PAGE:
Sponsor Licence – Don’t Be Complacent About Compliance

Sponsor Licence

As reported in the (short) good news section of our February newsletter, the Home Office announced that from 6 April 2024 onwards, a sponsor licence will no longer expire. 

While this is being rolled out, sponsors have been given a 10-year licence validity period. Previously, sponsor licences were valid for four years only. Companies had both to pay a renewal fee and were often subject to an audit before being granted an extension of their licence, so the removal of this requirement is very welcome news. 

However, it is important not to be complacent about your ongoing sponsor duties and responsibilities; not least because we believe the Home Office may well now conduct more frequent licence audits given (i) the extra time on caseworkers’ hands and (ii) perceived increased need for audits as a result of the removal of the renewal process.  

The discipline of having to renew a sponsor licence every four years helped sponsors to check that they were complying with their sponsor duties e.g. that their HR systems were in order and that their key personnel were up to date.  Now that there is no longer a requirement to renew your licence, there is the obvious potential to let things slip.

Here follow a few simple tips for ensuring you are compliant with your sponsor duties on an ongoing basis and for avoiding any problems, should your business be audited. Please remember that Home Office audits can be announced or unannounced so we recommend that regular checks are undertaken:

1. Key Personnel on your Sponsor licence
2. Record Keeping

* https://www.gov.uk/government/publications/keep-records-for-sponsorship-appendix-d

** https://www.gov.uk/government/publications/right-to-work-checks-employers-guide

3. Reporting Duties

Risks of non-compliance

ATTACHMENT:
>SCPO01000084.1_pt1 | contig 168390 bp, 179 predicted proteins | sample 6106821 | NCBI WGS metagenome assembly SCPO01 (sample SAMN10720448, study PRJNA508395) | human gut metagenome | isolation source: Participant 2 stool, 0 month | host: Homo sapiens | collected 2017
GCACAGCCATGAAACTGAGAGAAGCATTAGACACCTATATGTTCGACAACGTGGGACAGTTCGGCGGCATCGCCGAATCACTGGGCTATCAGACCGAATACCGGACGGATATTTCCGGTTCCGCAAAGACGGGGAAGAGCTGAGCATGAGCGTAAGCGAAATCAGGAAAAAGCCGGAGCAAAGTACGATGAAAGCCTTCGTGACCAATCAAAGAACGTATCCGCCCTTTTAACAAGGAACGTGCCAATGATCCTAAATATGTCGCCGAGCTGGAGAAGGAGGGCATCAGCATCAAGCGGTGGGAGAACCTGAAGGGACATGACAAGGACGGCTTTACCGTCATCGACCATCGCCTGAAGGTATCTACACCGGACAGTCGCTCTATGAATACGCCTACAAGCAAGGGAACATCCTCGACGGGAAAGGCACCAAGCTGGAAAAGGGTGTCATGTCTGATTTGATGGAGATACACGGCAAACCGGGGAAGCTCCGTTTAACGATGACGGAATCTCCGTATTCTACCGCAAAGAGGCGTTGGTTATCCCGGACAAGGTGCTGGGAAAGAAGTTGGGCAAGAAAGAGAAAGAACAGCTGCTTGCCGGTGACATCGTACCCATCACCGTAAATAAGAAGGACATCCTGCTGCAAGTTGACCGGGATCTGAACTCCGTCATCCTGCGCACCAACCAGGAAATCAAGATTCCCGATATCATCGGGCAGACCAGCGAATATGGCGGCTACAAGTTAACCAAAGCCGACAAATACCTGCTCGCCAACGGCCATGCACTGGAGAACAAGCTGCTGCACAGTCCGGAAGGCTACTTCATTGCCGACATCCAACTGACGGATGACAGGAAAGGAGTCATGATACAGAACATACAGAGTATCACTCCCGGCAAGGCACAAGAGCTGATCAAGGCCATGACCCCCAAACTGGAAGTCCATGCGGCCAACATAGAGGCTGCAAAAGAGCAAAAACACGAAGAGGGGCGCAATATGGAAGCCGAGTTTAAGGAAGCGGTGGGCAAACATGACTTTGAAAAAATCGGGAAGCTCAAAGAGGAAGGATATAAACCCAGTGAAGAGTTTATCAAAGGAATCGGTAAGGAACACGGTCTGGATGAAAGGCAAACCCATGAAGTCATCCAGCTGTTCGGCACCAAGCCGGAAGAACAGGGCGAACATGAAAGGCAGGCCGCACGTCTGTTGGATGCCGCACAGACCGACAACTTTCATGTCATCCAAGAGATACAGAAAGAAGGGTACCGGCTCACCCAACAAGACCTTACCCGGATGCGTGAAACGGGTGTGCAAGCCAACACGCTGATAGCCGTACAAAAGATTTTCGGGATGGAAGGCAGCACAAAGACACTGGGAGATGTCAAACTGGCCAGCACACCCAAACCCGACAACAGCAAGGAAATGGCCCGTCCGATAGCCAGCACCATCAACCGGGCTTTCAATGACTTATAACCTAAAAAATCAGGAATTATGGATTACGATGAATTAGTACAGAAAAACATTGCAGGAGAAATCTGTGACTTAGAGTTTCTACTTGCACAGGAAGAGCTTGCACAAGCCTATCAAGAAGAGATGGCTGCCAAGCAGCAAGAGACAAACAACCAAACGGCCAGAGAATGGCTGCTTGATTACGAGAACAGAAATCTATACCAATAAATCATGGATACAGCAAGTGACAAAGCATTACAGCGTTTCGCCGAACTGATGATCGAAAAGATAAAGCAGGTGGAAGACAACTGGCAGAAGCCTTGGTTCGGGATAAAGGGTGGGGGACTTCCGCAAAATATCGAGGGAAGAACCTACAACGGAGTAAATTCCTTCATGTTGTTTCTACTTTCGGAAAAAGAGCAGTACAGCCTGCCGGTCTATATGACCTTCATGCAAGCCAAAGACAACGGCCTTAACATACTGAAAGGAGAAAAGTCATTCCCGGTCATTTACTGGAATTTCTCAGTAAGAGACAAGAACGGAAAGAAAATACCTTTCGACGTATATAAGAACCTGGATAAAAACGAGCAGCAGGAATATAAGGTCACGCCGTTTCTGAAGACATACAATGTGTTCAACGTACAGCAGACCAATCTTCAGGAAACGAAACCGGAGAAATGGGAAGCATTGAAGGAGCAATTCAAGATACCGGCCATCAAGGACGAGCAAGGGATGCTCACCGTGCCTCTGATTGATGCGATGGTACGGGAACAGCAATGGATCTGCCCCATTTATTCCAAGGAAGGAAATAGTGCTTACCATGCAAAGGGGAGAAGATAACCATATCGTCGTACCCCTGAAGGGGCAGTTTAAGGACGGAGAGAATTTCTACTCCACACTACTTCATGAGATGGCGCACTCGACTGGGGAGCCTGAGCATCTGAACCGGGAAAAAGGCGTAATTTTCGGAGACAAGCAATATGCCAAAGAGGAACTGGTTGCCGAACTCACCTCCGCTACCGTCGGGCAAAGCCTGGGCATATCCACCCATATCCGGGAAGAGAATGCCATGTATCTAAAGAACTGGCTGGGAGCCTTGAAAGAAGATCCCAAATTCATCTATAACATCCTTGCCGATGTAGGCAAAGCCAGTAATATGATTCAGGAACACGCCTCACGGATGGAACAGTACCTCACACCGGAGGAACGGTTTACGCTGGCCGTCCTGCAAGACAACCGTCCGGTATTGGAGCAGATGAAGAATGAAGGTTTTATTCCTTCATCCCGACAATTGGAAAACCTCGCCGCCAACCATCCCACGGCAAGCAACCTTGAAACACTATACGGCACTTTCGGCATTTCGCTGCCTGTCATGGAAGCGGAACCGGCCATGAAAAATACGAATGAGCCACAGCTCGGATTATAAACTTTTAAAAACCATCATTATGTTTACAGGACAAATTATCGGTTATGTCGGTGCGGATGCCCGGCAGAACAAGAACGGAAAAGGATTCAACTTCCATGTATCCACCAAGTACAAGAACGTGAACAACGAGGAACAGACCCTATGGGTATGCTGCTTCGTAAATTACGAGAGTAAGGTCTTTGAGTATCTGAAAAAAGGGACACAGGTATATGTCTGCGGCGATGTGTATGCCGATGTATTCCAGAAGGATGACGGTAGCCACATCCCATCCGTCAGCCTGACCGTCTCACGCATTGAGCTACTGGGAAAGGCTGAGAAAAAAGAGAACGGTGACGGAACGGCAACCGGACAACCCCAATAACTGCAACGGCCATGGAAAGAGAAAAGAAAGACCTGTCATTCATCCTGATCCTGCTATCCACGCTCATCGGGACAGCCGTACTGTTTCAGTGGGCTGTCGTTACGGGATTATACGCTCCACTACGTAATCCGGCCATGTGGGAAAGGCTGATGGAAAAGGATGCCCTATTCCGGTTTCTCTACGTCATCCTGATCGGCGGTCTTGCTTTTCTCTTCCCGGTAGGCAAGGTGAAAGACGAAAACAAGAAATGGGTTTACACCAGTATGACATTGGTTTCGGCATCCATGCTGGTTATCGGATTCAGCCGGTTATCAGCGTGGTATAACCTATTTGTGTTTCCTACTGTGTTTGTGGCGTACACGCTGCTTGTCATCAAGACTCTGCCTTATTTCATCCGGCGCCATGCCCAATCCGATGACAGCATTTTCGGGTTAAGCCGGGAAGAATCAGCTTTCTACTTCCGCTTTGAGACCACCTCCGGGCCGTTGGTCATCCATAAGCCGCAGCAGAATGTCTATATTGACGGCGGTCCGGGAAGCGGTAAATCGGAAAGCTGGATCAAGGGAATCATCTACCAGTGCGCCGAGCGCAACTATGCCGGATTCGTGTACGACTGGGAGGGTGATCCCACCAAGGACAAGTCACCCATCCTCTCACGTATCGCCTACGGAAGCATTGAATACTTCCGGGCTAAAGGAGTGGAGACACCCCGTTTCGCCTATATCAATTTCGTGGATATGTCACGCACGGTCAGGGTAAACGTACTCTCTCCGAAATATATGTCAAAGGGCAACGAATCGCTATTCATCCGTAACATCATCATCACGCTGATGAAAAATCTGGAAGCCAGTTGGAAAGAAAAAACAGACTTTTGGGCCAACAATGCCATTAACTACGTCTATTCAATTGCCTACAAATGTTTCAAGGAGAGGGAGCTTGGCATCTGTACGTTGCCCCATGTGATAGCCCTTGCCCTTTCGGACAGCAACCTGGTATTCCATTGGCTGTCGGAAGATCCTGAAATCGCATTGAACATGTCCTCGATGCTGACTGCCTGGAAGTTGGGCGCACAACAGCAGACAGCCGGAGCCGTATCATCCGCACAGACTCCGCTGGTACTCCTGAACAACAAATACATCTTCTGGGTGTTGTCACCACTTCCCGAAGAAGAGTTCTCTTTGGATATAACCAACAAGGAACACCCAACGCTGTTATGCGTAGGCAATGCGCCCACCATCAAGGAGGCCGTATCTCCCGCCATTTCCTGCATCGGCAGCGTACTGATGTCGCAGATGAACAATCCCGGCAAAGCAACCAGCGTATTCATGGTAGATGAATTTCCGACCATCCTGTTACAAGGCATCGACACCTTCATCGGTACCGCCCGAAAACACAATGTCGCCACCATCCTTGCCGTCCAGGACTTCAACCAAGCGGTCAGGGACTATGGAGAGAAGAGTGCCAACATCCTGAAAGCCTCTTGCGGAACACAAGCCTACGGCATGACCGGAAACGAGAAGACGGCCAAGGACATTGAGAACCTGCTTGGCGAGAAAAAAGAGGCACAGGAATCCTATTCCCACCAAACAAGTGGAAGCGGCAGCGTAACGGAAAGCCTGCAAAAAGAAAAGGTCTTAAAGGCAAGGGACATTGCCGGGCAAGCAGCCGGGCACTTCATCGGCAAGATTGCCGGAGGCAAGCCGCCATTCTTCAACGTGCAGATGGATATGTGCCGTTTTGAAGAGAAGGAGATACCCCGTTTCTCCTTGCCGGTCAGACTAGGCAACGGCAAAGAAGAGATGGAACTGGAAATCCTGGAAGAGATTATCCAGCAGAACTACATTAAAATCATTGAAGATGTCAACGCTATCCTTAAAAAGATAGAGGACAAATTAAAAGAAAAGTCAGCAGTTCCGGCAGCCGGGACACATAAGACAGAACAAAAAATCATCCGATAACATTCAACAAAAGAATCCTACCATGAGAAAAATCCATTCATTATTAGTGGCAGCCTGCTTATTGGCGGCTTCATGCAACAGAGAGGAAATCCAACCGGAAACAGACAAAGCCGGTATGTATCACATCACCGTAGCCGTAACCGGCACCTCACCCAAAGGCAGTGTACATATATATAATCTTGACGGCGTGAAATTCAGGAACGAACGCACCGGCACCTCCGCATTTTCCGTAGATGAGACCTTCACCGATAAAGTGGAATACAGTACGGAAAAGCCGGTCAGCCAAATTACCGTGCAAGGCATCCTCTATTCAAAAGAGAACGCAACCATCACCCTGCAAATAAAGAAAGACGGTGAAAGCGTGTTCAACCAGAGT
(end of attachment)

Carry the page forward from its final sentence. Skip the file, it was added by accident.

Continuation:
As mentioned in our February newsletter, the civil penalties for employing illegal workers have increased threefold to £45,000 for a first offence, and up to £60,000 for repeat breaches. Performing a valid right to work check continues to provide employers with a strong defence to this.

The ultimate sanction for any non-compliance with your sponsor licence duties is revocation of your licence and the curtailment of sponsored employees’ visas. Clearly this would not only be inconvenient but also a matter of public record and could severely impact your business’s operations in the UK.

To avoid such situations, it is essential that UK sponsors are familiar with both their duties and responsibilities as a UK sponsor and how to navigate the (sometimes complicated) sponsorship management system. To assist with this, we can provide you with a user-friendly guide on UK sponsorship which includes guidance on how to manage Home Office audits.

Whatever your priorities, our immigration team can advise you on managing your sponsor licence and navigating Home Office audits. Get in touch with our specialist team to talk through your requirements.

Alice Boyle

Alice Boyle is a solicitor with extensive experience in all areas of immigration law. She qualified in 2000 at Norton Rose and has specialised in immigration since 2003.

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